Question Video: Finding a Geometric Sequence and the Sum of 𝑛 Terms given the Sum of Another 𝑛 Terms | Nagwa Question Video: Finding a Geometric Sequence and the Sum of 𝑛 Terms given the Sum of Another 𝑛 Terms | Nagwa

Question Video: Finding a Geometric Sequence and the Sum of 𝑛 Terms given the Sum of Another 𝑛 Terms Mathematics • Second Year of Secondary School

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Find the geometric sequence and the sum of the first five terms given the sum of the first three terms is 1 and the sum of the next three terms is 27.

06:12

Video Transcript

Find the geometric sequence and the sum of the first five terms given the sum of the first three terms is one and the sum of the next three terms is 27.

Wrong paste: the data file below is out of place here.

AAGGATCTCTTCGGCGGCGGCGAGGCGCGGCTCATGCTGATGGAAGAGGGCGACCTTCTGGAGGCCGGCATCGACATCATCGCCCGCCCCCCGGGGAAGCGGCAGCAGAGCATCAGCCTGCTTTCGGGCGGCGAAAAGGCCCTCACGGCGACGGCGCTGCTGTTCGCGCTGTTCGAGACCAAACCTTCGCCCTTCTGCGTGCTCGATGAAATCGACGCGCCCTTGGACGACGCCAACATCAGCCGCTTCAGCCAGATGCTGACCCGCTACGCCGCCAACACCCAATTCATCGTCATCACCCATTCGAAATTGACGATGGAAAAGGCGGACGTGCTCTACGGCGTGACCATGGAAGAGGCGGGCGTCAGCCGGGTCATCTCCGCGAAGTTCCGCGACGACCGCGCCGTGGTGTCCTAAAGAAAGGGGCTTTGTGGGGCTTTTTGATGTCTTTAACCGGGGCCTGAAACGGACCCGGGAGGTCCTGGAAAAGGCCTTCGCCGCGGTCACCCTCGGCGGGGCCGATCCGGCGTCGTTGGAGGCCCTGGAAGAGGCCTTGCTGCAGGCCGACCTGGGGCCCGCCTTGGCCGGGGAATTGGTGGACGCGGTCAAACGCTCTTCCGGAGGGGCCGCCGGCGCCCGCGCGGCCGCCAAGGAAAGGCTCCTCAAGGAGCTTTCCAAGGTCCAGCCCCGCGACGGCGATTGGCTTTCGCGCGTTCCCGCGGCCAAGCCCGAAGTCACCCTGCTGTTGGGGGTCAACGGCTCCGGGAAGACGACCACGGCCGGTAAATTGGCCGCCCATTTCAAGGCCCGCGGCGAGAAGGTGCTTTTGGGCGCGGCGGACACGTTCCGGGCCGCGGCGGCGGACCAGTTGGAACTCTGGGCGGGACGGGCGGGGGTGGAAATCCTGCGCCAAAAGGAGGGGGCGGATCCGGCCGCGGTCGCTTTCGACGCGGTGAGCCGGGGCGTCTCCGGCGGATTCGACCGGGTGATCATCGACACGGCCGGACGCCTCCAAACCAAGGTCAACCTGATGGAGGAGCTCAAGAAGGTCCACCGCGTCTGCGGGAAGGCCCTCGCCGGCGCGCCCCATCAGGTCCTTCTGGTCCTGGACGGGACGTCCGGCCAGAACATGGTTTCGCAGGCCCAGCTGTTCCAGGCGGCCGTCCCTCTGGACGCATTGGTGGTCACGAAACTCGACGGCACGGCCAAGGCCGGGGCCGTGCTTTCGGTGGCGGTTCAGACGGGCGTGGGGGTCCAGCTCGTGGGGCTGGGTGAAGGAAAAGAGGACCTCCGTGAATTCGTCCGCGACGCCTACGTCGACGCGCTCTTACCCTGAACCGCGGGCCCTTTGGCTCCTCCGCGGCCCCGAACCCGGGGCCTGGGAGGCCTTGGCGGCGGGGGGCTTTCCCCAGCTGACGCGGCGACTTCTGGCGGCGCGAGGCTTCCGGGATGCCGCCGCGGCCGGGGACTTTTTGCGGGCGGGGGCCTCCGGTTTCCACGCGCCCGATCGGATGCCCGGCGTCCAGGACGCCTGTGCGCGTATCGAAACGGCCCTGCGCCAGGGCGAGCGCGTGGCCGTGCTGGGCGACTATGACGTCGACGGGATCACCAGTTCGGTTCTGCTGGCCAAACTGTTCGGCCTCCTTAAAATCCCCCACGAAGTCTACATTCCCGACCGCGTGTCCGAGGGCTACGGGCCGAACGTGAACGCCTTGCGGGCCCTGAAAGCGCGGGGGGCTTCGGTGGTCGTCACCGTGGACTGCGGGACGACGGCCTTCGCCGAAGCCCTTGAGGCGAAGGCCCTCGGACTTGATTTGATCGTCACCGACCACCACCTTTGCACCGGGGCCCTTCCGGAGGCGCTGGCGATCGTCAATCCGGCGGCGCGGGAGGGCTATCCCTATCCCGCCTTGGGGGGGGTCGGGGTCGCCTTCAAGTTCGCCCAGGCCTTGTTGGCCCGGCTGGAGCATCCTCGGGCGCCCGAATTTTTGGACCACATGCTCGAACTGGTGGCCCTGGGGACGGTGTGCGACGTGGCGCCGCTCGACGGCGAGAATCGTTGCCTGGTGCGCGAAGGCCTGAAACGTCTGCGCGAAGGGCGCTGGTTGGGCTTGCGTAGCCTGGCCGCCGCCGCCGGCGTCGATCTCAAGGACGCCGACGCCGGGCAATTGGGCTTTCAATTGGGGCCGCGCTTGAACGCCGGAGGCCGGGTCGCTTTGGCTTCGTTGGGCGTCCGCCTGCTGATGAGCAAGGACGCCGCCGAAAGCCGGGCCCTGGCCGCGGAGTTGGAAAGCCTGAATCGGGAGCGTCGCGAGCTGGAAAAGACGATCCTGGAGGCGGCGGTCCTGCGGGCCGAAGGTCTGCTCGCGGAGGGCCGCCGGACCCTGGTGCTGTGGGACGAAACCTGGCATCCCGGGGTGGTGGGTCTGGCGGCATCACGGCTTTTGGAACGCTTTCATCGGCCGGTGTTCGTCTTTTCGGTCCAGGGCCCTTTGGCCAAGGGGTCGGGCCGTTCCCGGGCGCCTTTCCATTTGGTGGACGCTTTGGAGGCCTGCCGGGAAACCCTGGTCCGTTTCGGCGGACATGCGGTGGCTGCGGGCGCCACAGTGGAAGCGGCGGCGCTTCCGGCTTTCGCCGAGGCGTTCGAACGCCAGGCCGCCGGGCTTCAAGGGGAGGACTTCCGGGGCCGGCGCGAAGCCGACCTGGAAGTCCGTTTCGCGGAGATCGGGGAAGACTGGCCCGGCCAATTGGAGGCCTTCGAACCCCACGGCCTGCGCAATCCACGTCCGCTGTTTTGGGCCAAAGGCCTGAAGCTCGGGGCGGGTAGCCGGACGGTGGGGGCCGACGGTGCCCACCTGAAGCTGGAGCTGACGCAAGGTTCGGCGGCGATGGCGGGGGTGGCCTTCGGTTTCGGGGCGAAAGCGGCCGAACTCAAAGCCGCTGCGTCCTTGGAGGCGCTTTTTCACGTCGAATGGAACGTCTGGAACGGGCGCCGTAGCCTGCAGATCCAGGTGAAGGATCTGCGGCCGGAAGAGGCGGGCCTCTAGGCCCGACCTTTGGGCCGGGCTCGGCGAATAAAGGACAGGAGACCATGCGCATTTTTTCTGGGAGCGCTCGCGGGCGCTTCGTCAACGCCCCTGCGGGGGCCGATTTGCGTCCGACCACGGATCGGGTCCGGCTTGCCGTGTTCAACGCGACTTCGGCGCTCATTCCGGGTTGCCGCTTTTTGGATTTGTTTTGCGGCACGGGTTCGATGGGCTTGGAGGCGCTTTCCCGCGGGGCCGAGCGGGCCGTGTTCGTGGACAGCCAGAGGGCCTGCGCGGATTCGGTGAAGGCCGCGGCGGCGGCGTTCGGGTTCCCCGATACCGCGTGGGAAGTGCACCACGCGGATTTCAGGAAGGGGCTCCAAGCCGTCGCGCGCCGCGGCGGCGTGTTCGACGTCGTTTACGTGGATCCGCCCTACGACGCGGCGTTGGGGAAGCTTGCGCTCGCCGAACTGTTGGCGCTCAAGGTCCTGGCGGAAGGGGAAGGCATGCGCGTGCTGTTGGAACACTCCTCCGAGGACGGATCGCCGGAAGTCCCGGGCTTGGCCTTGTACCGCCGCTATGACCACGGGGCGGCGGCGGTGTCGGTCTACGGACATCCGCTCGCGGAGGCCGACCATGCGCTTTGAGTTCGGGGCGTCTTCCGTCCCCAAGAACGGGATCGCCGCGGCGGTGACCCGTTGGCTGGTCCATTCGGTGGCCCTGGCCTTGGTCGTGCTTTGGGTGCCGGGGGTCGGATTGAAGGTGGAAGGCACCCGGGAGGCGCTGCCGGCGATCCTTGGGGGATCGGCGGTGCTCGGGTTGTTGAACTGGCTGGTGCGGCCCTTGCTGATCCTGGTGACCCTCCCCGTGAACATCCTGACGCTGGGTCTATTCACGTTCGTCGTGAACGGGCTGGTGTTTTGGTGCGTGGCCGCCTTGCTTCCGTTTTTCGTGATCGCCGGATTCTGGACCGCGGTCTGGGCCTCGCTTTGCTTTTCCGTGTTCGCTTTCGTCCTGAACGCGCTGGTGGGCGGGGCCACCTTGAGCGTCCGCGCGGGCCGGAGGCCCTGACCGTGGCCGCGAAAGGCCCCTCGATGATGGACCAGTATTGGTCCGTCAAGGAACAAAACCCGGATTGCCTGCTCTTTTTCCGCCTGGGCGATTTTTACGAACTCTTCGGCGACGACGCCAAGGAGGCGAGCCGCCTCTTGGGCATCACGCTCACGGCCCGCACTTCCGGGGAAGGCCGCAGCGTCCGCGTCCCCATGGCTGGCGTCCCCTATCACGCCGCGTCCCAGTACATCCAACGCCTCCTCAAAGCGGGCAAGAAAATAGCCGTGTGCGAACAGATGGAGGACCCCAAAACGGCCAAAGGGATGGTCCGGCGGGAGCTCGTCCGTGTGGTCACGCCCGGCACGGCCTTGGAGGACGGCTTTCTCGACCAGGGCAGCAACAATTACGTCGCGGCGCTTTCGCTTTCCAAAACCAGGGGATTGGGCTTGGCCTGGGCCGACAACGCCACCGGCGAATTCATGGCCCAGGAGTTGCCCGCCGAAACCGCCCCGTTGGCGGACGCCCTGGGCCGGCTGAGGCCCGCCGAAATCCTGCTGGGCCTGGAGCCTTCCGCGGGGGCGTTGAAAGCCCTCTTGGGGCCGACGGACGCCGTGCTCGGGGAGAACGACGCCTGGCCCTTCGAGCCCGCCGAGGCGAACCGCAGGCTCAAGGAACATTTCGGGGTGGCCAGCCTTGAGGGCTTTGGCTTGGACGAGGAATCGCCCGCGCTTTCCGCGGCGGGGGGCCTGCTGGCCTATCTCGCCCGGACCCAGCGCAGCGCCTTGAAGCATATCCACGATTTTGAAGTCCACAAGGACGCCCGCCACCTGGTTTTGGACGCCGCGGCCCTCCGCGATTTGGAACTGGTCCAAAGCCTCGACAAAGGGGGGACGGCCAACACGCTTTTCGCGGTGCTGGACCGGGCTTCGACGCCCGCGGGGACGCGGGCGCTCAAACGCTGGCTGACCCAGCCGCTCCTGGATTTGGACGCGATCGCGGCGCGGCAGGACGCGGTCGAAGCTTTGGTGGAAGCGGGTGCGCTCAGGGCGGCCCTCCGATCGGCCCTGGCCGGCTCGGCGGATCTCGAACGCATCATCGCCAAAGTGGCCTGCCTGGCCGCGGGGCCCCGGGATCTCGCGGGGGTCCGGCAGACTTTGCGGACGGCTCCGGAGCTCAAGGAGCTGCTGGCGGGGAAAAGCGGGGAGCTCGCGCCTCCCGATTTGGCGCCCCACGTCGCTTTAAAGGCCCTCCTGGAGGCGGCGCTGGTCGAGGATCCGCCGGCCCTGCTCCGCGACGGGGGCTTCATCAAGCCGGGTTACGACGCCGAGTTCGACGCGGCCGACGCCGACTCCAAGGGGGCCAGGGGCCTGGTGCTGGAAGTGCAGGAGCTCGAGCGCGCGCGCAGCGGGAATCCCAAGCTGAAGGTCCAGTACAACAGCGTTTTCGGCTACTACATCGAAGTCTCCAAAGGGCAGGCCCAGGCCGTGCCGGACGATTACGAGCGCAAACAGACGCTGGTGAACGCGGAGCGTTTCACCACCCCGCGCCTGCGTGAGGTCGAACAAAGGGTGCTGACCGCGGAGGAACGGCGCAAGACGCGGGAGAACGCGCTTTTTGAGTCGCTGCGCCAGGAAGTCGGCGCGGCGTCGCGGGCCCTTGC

In this question, we’re asked to find two things. First, we’re asked to find a geometric sequence, and we’re also asked to find the sum of the first five terms of this geometric sequence. To do this, we’re given two pieces of information. We’re told the sum of the first three terms of this geometric sequence is one, and we’re also told the sum of the next three terms of this geometric sequence is 27.

To answer this question, we start by recalling a geometric sequence is a sequence where the ratio between successive terms is constant. And this means to generate terms in our sequence, we multiply by a constant ratio π‘Ÿ. For example, if the first term of our sequence is π‘Ž, the second term will be π‘Ž times π‘Ÿ and the third term will be π‘Žπ‘Ÿ multiplied by π‘Ÿ, which is π‘Žπ‘Ÿ squared. And this pattern continues. The first six terms of a geometric sequence with initial term π‘Ž and ratio of successive terms π‘Ÿ is given as follows.